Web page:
Cowra’s Justice Reinvestment (JR) Project was highlighted at a policy proposal forum at NSW Parliament House in Sydney last Thursday, August 10.
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The JR Project was one of a number of proposals presented on the day as examples of how communities across Australia are trying to reduce rates of incarceration and re-offending, particularly among indigenous populations.
NSW Shadow Attorney General, Paul Lynch, said there needs to be a commitment by the State Government to fund the Cowra JR Project.
“Justice Reinvestment is an important policy to reduce re-offending and consequently aboriginal incarceration rates,” Mr Lynch said.
“It’s about time the State Government made a decision and got on with it.”
Mr Lynch said the proposal had been mentioned a number of times in the state parliament in the past twelve months.
“The idea has been talked about for some time and there’s been a proposal on the State Government’s desk for at least a year,” Mr Lynch said.
“I asked questions in Parliament last year and was told the Department was ‘reviewing’ the proposal.”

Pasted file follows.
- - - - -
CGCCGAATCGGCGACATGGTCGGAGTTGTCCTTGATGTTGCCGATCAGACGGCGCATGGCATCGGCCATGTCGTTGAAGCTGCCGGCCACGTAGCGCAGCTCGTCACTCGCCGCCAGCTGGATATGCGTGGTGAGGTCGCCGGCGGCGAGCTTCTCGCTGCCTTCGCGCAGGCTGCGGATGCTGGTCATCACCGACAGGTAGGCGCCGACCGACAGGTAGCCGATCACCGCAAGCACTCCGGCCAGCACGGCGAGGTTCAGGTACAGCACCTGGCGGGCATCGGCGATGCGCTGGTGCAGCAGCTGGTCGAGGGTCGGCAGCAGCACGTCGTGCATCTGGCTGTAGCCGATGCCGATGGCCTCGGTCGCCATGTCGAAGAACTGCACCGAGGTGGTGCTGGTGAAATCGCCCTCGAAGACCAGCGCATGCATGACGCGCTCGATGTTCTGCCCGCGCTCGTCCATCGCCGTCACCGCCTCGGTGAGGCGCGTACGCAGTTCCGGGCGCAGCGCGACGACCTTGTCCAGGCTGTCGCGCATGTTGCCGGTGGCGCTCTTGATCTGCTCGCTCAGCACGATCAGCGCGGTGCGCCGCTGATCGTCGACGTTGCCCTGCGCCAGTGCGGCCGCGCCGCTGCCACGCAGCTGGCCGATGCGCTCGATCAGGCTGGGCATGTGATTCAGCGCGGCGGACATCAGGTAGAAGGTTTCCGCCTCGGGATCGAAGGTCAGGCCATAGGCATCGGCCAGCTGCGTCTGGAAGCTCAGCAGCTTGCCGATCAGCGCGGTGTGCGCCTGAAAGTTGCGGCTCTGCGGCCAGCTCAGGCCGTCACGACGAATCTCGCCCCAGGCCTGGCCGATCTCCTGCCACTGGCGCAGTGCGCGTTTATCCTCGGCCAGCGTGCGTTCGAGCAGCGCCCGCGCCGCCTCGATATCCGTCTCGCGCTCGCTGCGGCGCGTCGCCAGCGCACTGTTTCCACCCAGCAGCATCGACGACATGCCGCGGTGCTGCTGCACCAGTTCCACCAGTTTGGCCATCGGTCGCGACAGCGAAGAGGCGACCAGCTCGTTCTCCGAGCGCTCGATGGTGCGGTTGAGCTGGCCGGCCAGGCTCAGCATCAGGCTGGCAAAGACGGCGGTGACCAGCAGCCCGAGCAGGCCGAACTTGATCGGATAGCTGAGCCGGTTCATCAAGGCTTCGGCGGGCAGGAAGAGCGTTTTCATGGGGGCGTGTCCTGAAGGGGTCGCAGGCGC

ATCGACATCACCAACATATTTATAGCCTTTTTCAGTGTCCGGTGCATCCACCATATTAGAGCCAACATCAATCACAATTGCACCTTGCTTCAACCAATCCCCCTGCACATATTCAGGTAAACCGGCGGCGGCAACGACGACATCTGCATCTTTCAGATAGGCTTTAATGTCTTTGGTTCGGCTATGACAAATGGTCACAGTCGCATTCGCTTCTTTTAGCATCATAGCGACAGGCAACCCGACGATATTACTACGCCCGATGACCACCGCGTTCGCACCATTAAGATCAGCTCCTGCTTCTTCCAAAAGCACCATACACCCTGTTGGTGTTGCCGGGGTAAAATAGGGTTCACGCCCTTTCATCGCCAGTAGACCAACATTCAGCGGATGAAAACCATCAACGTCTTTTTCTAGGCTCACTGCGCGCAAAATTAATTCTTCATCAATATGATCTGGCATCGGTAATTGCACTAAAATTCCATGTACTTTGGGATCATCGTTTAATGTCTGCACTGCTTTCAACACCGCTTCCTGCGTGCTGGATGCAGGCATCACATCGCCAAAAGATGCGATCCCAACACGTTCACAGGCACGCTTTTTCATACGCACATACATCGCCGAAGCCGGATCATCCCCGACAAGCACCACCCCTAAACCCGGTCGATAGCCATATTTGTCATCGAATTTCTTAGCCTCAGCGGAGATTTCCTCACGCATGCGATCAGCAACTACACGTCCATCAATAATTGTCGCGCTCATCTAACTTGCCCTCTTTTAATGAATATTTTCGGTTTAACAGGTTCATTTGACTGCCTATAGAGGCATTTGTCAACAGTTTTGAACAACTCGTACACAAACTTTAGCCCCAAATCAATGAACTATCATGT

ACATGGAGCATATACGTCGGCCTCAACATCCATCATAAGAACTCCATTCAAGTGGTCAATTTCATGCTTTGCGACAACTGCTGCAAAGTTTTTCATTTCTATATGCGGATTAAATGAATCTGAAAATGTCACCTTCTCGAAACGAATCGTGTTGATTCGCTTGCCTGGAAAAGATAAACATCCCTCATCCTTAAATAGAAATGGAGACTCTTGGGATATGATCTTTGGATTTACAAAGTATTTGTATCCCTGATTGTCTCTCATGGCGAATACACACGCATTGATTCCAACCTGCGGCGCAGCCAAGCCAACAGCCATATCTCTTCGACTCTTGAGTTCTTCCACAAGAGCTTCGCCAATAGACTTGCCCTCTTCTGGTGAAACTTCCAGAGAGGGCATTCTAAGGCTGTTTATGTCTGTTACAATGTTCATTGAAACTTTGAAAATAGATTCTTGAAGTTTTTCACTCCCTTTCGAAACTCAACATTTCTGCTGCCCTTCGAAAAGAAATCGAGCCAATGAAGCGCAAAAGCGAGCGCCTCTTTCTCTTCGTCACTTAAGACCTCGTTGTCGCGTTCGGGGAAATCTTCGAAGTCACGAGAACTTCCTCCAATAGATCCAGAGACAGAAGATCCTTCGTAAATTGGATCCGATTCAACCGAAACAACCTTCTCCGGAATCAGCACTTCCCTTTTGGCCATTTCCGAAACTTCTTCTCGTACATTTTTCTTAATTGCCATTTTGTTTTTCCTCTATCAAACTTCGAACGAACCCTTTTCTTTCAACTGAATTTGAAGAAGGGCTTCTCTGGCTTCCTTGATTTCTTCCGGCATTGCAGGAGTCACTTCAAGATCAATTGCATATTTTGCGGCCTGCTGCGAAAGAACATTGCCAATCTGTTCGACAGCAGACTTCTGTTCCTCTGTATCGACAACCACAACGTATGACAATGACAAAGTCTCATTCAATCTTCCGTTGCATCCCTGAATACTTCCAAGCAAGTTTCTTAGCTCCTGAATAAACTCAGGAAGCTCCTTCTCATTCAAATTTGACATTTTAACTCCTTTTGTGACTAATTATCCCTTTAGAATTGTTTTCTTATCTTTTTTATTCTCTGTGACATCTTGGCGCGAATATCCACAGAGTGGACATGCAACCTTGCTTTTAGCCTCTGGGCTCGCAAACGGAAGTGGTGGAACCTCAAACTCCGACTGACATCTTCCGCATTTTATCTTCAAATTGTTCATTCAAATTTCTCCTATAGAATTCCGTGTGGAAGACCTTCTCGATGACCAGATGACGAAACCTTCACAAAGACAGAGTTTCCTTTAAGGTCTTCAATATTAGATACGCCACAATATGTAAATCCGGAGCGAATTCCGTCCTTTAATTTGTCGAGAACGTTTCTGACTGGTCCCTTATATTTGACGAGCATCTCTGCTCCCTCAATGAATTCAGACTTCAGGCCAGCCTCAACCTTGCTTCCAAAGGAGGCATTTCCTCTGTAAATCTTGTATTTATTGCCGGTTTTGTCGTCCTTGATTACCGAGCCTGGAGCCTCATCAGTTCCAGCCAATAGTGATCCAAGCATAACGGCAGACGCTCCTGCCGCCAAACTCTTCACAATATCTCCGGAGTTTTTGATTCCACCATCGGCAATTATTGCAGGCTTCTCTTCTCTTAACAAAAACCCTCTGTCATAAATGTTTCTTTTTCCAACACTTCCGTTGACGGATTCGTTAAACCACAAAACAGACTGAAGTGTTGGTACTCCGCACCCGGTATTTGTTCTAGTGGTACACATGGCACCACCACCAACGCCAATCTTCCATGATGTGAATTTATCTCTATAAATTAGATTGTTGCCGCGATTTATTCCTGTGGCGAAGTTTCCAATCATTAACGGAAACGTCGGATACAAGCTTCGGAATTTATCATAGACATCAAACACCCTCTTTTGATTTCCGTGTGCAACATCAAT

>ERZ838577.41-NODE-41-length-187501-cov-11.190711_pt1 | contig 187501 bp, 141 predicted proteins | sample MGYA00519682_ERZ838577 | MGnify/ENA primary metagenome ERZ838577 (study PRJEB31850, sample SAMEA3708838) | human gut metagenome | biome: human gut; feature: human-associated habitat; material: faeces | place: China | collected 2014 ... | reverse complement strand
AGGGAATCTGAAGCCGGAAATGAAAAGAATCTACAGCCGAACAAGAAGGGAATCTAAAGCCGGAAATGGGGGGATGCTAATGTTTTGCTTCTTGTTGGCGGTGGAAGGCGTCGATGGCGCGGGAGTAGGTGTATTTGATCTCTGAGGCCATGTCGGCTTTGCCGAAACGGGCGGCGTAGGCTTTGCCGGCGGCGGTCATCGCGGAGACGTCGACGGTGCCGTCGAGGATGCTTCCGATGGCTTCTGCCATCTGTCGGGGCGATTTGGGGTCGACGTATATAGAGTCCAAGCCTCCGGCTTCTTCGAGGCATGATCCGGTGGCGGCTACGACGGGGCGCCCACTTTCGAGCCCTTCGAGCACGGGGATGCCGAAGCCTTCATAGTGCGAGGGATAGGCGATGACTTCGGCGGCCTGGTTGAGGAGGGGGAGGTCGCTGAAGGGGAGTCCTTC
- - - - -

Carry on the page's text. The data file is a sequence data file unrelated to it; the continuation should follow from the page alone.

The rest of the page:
Mr Lynch said that the project has received local community support and he was surprised it had not received funding yet.
“Even the local MP (Katrina Hodgkinson) tried to give her own Government a push by giving a notice of a motion in Parliament but even that hasn’t worked,” Mr Lynch said.
“With the degree of local and community support behind this proposal has its inexplicable that the Government hasn’t funded it.”
He said the NSW Labor party was committed to justice reinvestment, promising to spend $4.5mil on the policy.
“That’s a policy we continue to support. Proposals such as Cowra’s would be an ideal fit for our policy,” Mr Lynch said.
“The policy of Justice Reinvestment was first developed in the USA and was supported notably by fiscal conservatives and Republicans which sought a mere rational approach to justice expenditure.”
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